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  • Scott Turner

How to Train for Distance Swimming

Updated: May 8, 2019

When you watch the competitive swimmers race in 400, 800 or 1500m swims at competition, they have trained around 70km per week over many years to swim that well. A distance swimmer will swim about 10 sessions a week in the water at 7km a session.


So how are we going to swim in Open Water where the shortest race is usually 1500m, and the longest 20km, when we only train 3 - 4 times a week and usually 3km - 4km per session? The answer is we can still swim them well given our reduced workload if we train using the same warm ups/skills/main sets etc the same as the swimmers doing 70km a week - just condensed down to 3km to 4km sessions. We will also swim our races at a lower level of intensity as we wont have the same depth of fitness on which to draw - so instead of say swimming a 1500m at 80% we will swim it at 65%. Our swimming results will still be very good and we will swim at our maximum speed for the distance we are racing, given our age/training.


Distance swimming has a strong focus on what is called threshold training. When you swim a 5km Open Water Swim, there is no real need to swim at varying pace, it will just tire you out and once you fatigue, you will slow down, and your stroke will deteriorate. The best way to swim a distance swim is to swim at your maximum pace over the distance, that will enable you to hold the same pace the entire race, without fatigue. Taking it back to a 1500m swim by a competitive swimmer, that is 15 x 100s, they will swim the first 100m 2 seconds faster than the second 100m, then the second 100m is one second faster than the third 100m, then they swim the same time for the next 11 x 100m and throw everything into the last 100m, which is usually about 1 - 2 seconds faster again than the previous 11 x 100s. That is how to swim a distance swim. If you swim the first 100m/200m too fast, you will fatigue, and you will not be able to hold that same pace over the remainder of the swim, you will slow down. When you fatigue, your stroke also deteriorates, and it all gets very ugly quickly. The trick is to know the pace to hold so that this does not happen, and you swim at your optimum pace - which will give you your best time. This optimum pace is called your threshold pace.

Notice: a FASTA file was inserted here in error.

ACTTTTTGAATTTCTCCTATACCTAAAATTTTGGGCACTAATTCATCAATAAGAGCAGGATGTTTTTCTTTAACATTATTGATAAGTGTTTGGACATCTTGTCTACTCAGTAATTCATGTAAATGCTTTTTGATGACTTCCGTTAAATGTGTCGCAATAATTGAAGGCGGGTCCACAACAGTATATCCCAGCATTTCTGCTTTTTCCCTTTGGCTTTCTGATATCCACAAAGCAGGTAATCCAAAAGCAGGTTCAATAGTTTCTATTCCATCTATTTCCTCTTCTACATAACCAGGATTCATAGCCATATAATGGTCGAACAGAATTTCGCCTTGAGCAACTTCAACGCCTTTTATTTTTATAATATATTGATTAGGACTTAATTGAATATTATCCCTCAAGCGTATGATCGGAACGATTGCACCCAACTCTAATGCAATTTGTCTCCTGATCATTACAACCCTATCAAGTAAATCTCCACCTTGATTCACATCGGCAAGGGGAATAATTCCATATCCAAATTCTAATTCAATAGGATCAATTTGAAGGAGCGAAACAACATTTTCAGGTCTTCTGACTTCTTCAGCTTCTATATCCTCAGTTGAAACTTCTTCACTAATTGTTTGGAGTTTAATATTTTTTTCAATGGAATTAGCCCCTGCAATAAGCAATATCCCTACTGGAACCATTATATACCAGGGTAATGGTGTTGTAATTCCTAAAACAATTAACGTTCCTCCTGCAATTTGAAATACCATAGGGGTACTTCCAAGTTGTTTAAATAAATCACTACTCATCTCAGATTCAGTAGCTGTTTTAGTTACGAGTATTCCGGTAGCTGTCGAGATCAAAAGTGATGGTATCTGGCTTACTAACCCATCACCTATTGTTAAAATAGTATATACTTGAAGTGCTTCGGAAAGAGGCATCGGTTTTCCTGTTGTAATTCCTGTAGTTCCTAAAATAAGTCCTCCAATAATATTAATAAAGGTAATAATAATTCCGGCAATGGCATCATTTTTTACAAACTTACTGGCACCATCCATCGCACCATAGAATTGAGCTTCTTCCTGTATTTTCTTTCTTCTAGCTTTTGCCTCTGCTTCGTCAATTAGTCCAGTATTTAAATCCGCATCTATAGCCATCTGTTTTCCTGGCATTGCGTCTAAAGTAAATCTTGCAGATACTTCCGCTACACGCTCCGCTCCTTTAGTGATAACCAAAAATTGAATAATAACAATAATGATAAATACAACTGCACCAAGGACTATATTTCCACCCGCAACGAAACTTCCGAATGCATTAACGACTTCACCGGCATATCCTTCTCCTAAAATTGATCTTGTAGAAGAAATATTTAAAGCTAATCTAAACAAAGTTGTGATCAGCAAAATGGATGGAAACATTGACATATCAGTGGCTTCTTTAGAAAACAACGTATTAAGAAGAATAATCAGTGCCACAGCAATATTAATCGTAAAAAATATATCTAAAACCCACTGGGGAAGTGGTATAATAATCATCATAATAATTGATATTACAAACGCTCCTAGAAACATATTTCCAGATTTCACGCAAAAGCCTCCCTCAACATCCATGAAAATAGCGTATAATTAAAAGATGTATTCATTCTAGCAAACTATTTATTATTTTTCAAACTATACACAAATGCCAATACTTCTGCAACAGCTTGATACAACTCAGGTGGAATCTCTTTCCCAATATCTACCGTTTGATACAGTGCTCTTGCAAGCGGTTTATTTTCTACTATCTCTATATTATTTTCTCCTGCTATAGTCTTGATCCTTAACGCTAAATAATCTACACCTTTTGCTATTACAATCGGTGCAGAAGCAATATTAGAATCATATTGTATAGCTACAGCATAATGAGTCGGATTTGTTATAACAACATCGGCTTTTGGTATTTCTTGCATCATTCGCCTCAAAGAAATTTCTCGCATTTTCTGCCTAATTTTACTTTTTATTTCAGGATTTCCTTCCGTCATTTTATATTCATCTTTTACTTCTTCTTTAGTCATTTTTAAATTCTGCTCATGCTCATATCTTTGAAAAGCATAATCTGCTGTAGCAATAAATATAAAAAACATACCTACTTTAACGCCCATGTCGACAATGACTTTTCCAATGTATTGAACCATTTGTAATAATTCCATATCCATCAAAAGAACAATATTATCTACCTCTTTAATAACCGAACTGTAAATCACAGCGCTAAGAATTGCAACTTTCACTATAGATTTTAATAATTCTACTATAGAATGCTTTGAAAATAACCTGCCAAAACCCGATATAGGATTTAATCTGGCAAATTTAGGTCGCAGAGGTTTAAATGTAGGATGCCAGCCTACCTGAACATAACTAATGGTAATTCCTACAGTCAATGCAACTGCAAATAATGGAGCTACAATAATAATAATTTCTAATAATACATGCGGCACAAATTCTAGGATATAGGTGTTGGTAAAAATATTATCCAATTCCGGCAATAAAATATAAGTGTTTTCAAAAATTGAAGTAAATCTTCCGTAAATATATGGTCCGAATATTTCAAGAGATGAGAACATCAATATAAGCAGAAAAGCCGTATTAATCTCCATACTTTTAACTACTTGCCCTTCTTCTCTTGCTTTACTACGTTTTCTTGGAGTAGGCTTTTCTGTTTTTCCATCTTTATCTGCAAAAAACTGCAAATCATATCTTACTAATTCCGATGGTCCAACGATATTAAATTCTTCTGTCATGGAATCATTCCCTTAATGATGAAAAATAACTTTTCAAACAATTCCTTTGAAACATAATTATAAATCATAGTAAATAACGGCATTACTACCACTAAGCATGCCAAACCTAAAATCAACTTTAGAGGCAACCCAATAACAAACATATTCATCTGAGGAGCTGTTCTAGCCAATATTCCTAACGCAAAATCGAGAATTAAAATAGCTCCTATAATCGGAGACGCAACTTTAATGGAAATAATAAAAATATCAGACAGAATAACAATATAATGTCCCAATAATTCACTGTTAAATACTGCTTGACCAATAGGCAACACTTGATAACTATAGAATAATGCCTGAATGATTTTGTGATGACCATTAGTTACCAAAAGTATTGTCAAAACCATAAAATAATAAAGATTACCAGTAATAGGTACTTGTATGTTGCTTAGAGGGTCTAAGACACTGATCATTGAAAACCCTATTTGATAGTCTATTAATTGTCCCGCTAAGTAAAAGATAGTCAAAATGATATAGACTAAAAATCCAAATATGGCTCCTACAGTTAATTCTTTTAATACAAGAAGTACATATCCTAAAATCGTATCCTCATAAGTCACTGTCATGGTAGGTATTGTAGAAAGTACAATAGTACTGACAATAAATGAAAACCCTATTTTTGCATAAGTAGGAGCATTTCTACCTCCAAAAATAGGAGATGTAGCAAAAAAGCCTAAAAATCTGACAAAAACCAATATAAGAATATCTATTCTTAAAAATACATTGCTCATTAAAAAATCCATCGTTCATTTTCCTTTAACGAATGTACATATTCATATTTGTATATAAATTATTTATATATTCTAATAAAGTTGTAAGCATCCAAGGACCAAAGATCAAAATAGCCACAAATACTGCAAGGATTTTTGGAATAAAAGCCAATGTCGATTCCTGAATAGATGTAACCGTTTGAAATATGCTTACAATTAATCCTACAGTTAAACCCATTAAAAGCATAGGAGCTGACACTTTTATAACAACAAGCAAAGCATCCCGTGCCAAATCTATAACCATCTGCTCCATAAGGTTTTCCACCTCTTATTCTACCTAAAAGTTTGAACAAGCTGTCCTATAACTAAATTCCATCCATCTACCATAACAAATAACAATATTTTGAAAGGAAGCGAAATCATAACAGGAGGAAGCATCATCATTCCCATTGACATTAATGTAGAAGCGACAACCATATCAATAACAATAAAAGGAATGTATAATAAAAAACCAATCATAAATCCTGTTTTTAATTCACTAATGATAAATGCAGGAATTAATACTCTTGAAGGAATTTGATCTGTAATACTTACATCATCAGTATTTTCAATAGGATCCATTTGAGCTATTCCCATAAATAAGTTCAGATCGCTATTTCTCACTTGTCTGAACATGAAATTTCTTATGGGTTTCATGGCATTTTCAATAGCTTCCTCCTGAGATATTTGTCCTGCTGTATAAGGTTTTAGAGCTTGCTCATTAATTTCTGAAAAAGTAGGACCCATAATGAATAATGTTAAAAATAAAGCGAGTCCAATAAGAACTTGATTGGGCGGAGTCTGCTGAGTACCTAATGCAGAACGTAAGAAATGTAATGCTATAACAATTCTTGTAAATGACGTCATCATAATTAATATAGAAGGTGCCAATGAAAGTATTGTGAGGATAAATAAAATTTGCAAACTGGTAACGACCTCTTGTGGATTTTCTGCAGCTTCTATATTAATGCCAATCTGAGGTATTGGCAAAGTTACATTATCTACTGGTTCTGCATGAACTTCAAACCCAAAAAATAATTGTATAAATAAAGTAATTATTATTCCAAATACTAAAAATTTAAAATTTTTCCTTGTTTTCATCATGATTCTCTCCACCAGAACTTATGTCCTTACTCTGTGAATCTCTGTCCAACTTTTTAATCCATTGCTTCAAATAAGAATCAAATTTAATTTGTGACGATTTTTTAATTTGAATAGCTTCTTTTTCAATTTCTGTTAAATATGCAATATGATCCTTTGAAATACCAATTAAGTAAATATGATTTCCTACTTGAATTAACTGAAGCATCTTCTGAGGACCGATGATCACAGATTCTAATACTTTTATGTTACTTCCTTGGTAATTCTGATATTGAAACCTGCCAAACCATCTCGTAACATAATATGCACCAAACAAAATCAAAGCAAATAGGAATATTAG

Your threshold pace is THE key to distance swimming. As we progress through the season, and we start to build up our threshold training, this will make sense and you will be able to see how you can hold a stable speed over a long distance, giving you best results.


Best results is not only how fast you swim, it also means how much you enjoy your swim. When you can get out after a distance swim, and feel good about how you performed without your arms having turned to lead early and the swim being more about survival than enjoyment, you will be much happier with your race.


In the training sessions that follow, you will see my personal times alongside the training sessions that I am doing. It is important to record your times and the dates that you swim them, to monitor your progress. As you get fitter, you will see your threshold time start to reduce, and the interval time that you can work your main threshold will also reduce.

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